The holier than thou PAS’ leaders are saying that something that is harmful cannot be defended as human rights. As such, the decision by the Kedah state to ban 4D gambling outlets and restriction on the sale of alcohol are defensible on the grounds that they are harmful immaterial of ethnicity or religious affliction of individuals.
This argument of the harmful effects of gambling and alcohol is buttressed by the religious stand that Islam forbids such practices.
PAS has gone on to say that since the non-Muslims faiths are against these vices, there is nothing for the non-Muslims to complain.
It is plain rubbish to say that non-Muslims are saying that the ban on gambling or alcohol consumption are violation of human rights. I am not sure about the PAS’ religious stand, but I am sure that non-Muslim faiths are not asking for ban on these vices.
Non-Muslim faiths might discourage the consumption of alcohol or gambling, but I am not sure about that non-Muslim faiths are calling for an outright ban. Therefore, PAS leaders have no business to invoke religions other than Islam to justify the move against gambling and alcohol sales and consumption.
If PAS leaders are so knowledgeable about the rights and wrongs, how can they explain the problem of drug addiction, corruption, instances of child molestation and others.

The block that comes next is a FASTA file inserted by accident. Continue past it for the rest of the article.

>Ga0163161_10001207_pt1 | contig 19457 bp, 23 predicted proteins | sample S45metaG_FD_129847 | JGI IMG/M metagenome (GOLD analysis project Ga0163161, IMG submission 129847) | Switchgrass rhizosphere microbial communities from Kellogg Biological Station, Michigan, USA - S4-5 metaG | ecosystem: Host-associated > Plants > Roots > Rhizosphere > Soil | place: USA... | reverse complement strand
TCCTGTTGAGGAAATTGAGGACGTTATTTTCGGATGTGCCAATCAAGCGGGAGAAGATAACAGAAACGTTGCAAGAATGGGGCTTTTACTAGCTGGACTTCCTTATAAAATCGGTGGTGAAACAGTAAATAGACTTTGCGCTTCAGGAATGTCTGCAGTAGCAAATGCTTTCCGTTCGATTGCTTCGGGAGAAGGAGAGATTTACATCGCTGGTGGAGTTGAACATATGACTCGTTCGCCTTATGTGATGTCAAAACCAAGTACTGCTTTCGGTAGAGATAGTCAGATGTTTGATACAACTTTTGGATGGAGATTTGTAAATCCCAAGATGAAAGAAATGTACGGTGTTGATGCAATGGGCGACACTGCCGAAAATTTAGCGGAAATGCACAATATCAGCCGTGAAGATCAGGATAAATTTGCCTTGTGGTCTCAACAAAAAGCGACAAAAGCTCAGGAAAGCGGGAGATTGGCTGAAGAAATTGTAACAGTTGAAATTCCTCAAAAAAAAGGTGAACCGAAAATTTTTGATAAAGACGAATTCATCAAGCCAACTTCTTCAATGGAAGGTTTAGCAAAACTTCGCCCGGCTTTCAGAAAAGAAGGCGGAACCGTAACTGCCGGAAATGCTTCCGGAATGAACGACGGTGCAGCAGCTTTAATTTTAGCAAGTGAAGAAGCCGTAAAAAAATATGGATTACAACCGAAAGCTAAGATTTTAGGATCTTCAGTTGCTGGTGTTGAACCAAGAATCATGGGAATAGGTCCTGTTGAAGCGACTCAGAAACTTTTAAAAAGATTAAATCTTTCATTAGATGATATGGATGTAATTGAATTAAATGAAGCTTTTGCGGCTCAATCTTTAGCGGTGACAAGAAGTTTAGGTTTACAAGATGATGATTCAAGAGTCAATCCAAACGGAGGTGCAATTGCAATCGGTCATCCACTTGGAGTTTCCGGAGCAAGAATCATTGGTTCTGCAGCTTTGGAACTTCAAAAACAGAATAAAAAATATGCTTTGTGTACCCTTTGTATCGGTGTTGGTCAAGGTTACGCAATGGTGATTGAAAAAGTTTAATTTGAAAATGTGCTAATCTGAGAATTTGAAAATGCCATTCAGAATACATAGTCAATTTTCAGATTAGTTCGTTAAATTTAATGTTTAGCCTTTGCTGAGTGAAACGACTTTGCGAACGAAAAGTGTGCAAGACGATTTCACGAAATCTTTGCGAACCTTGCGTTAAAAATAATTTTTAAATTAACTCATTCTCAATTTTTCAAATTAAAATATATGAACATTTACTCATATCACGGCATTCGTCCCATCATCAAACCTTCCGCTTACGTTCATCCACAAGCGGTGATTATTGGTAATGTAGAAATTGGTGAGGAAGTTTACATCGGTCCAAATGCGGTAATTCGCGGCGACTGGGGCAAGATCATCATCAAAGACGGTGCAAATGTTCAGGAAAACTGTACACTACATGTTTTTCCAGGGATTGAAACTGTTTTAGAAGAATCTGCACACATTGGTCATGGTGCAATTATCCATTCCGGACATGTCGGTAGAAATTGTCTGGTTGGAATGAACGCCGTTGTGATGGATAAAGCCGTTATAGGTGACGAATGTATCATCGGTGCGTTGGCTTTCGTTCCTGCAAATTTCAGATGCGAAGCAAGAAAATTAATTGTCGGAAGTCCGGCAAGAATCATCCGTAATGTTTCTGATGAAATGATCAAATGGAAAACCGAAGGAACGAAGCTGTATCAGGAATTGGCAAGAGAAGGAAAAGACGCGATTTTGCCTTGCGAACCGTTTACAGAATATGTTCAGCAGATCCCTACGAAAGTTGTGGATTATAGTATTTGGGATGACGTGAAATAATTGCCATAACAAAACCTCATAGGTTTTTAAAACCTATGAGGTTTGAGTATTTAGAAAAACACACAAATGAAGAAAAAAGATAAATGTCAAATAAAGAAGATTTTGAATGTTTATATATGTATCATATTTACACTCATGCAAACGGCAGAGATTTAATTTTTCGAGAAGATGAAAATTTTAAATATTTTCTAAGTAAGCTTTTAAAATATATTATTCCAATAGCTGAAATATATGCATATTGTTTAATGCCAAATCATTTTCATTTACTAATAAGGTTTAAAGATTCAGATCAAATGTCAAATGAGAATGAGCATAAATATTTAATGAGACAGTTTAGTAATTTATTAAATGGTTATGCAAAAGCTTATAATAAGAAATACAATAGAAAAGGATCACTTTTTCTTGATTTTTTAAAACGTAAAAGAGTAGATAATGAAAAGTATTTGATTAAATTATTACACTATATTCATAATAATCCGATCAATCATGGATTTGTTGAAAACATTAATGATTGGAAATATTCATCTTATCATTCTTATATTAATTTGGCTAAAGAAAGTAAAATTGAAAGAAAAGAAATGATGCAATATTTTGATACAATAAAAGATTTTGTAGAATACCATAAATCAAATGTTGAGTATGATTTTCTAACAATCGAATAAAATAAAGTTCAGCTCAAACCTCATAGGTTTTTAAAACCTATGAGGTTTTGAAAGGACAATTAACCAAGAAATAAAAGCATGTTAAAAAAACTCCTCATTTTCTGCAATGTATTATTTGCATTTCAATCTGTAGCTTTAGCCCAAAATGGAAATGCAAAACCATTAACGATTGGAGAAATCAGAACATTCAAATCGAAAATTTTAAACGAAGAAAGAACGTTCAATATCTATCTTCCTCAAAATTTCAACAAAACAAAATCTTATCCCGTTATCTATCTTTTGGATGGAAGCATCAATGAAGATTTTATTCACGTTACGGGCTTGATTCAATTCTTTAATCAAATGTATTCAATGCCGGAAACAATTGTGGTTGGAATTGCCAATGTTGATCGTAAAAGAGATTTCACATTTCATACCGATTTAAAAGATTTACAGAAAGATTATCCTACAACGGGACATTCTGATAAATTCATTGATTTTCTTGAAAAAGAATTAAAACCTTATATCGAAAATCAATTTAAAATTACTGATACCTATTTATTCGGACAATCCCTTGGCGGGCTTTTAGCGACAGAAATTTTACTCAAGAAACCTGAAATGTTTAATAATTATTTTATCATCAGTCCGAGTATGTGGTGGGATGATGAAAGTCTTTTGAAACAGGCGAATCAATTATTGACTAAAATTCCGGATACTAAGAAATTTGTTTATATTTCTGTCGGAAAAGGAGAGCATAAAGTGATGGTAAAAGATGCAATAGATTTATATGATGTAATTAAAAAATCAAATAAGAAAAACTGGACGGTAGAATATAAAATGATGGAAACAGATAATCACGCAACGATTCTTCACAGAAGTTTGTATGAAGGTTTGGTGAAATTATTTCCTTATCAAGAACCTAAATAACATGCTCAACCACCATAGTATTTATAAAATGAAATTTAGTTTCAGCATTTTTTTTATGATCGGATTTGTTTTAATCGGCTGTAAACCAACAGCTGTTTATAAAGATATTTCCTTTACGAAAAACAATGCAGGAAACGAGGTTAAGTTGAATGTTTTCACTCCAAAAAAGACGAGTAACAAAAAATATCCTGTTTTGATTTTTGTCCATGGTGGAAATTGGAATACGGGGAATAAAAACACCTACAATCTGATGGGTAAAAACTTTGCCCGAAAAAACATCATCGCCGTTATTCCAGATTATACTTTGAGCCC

Despite the laws again these acts, they are widespread. Can PAS’ give a guarantee that once the two items are outlawed, the indulgence and consumption of alcohol will cease one and for all.
Can PAS guarantee that sale of alcohol and gambling might go underground posing far more problems to society in comparison when they were legalised and regulated.
I am sure that PAS cannot answer my questions that I have posed.
Banning what is considered by PAS as offensive is not the same thing as how others see and understand the consumption of alcohol or gambling.
If Muslims in the country feel that their religion forbids them from indulging in these vices, so be it.
I am sure that the general Muslim population in the country are tolerant and understanding of the feelings and sentiments of the non-Muslims.
It is not that all non-Muslims engage in these two activities; far from it. There are non-Muslims who regard these as “vice” activities to be avoided. There are non-Muslims who regard these as activities not sanctioned by their respective faiths.
I am sure that there are Muslims who might see alcohol consumption and gambling from a different perspective than PAS. Even Umno and Bersatu might disagree with the actions of PAS from a broader perspective.
PAS cannot claim that it is the only Muslim voice in the country. It cannot expect both Muslims and non-Muslims to understand its distorted reality as to the recent ban on gambling and alcohol.
PAS might invoke the religious morality behind the ban and restrictions.
But for the party that is struggling to gain a foothold in the Malay-Muslim heartland, politics is everywhere and everything is politics.
Devoid of politics, the party will probably sink in its own quagmire of ignorance and obscurantism.
PAS can talk about restrictions on Muslims given its shallow high ground on religious morality. It cannot speak on behalf of the non-Muslims on the grounds of morality.
The non-Muslims are fully aware of the wolf in the sheep’s skin.
Whether alcohol and gambling are harmful or not, let the non-Muslims decide.
PAS should back off with its holier than attitude.